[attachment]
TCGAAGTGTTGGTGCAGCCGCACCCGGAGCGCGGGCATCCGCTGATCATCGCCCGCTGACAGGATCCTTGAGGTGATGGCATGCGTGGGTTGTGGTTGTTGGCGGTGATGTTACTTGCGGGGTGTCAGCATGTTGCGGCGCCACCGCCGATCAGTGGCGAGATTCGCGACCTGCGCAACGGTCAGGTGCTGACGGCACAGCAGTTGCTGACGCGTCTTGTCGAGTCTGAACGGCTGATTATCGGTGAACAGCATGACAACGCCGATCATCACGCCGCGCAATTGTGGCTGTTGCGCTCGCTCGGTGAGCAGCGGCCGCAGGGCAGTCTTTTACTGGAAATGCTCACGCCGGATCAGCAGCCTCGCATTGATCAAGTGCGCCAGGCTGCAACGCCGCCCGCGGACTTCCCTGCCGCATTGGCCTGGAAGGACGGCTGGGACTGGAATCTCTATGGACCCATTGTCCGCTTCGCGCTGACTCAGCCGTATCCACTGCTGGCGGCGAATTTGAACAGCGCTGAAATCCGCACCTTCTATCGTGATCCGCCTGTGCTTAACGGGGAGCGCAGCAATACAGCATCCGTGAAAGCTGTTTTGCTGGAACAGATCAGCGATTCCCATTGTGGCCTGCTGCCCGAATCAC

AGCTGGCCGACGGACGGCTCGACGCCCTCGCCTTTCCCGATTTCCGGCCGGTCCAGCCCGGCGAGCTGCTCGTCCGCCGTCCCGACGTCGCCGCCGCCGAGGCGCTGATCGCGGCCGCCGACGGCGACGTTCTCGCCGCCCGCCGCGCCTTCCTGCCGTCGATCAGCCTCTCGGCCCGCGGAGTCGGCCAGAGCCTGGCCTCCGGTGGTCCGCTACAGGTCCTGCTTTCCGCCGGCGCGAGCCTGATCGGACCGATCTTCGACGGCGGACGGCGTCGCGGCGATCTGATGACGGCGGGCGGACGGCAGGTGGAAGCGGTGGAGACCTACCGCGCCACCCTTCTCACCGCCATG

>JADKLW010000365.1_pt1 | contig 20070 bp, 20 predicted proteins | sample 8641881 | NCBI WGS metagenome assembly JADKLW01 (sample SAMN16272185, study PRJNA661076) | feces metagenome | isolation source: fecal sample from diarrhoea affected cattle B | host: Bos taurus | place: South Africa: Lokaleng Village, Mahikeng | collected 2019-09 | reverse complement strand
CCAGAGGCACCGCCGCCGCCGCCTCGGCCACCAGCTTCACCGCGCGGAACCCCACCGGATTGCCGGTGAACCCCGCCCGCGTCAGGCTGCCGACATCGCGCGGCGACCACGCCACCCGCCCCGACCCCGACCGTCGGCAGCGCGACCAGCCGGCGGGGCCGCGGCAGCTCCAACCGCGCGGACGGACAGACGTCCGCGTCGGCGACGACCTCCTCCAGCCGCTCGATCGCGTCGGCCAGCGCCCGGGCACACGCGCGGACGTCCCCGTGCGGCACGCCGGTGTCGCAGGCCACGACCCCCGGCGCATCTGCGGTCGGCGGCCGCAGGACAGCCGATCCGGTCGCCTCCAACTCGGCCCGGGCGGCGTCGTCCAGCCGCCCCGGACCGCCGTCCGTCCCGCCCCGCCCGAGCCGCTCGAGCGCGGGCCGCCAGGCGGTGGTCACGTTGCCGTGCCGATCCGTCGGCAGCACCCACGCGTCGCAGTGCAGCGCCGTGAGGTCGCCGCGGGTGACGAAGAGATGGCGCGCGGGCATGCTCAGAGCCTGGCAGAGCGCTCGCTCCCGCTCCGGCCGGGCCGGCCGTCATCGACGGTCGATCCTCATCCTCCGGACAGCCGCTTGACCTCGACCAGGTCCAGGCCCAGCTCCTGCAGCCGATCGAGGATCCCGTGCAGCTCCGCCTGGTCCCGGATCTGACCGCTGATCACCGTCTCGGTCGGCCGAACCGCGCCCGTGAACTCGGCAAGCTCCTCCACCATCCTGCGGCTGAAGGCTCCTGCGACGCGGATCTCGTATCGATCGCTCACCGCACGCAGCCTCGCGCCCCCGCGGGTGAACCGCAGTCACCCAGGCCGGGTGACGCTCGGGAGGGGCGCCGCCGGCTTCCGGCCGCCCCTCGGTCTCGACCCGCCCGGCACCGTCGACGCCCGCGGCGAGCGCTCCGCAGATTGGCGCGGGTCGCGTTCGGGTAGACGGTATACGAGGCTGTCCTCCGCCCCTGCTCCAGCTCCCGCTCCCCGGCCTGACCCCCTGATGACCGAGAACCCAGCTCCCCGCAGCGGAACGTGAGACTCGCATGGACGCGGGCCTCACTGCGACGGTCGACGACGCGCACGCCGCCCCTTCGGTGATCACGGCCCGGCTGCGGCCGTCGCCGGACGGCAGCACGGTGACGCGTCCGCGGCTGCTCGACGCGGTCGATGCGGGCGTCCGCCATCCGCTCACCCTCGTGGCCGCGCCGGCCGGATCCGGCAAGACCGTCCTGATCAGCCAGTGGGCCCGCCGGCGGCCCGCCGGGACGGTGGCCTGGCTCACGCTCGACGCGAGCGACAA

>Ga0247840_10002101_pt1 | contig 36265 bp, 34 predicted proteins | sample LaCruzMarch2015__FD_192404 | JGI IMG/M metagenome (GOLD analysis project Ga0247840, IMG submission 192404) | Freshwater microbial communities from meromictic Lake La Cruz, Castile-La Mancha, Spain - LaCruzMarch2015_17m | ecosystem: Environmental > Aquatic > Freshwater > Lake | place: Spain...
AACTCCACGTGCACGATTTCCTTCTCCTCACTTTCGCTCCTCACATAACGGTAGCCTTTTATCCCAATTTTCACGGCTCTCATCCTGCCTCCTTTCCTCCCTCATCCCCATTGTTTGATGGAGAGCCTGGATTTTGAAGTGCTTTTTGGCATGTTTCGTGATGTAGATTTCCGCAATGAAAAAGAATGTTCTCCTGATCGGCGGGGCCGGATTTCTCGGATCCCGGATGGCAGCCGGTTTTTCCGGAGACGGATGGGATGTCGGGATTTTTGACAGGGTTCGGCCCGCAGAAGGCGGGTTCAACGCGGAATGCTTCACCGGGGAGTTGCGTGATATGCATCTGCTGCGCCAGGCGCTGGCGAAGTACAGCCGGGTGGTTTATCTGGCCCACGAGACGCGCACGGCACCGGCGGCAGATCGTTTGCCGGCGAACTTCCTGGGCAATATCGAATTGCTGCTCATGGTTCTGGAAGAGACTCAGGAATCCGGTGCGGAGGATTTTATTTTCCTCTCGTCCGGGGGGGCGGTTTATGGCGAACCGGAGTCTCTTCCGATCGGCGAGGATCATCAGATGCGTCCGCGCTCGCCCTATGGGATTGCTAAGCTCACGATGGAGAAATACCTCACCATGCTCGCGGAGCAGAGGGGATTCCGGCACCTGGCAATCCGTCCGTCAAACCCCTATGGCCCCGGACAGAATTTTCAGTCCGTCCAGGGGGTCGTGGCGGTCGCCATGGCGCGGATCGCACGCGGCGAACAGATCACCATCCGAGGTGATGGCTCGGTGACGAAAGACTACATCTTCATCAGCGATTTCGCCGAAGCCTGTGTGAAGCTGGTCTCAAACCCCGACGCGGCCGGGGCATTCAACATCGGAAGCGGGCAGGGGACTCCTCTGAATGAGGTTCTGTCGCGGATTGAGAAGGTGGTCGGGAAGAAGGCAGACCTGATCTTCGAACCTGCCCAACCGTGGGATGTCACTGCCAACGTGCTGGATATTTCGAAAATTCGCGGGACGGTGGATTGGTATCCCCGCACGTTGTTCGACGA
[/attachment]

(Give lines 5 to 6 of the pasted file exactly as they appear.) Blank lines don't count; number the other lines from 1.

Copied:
>Ga0247840_10002101_pt1 | contig 36265 bp, 34 predicted proteins | sample LaCruzMarch2015__FD_192404 | JGI IMG/M metagenome (GOLD analysis project Ga0247840, IMG submission 192404) | Freshwater microbial communities from meromictic Lake La Cruz, Castile-La Mancha, Spain - LaCruzMarch2015_17m | ecosystem: Environmental > Aquatic > Freshwater > Lake | place: Spain...
AACTCCACGTGCACGATTTCCTTCTCCTCACTTTCGCTCCTCACATAACGGTAGCCTTTTATCCCAATTTTCACGGCTCTCATCCTGCCTCCTTTCCTCCCTCATCCCCATTGTTTGATGGAGAGCCTGGATTTTGAAGTGCTTTTTGGCATGTTTCGTGATGTAGATTTCCGCAATGAAAAAGAATGTTCTCCTGATCGGCGGGGCCGGATTTCTCGGATCCCGGATGGCAGCCGGTTTTTCCGGAGACGGATGGGATGTCGGGATTTTTGACAGGGTTCGGCCCGCAGAAGGCGGGTTCAACGCGGAATGCTTCACCGGGGAGTTGCGTGATATGCATCTGCTGCGCCAGGCGCTGGCGAAGTACAGCCGGGTGGTTTATCTGGCCCACGAGACGCGCACGGCACCGGCGGCAGATCGTTTGCCGGCGAACTTCCTGGGCAATATCGAATTGCTGCTCATGGTTCTGGAAGAGACTCAGGAATCCGGTGCGGAGGATTTTATTTTCCTCTCGTCCGGGGGGGCGGTTTATGGCGAACCGGAGTCTCTTCCGATCGGCGAGGATCATCAGATGCGTCCGCGCTCGCCCTATGGGATTGCTAAGCTCACGATGGAGAAATACCTCACCATGCTCGCGGAGCAGAGGGGATTCCGGCACCTGGCAATCCGTCCGTCAAACCCCTATGGCCCCGGACAGAATTTTCAGTCCGTCCAGGGGGTCGTGGCGGTCGCCATGGCGCGGATCGCACGCGGCGAACAGATCACCATCCGAGGTGATGGCTCGGTGACGAAAGACTACATCTTCATCAGCGATTTCGCCGAAGCCTGTGTGAAGCTGGTCTCAAACCCCGACGCGGCCGGGGCATTCAACATCGGAAGCGGGCAGGGGACTCCTCTGAATGAGGTTCTGTCGCGGATTGAGAAGGTGGTCGGGAAGAAGGCAGACCTGATCTTCGAACCTGCCCAACCGTGGGATGTCACTGCCAACGTGCTGGATATTTCGAAAATTCGCGGGACGGTGGATTGGTATCCCCGCACGTTGTTCGACGA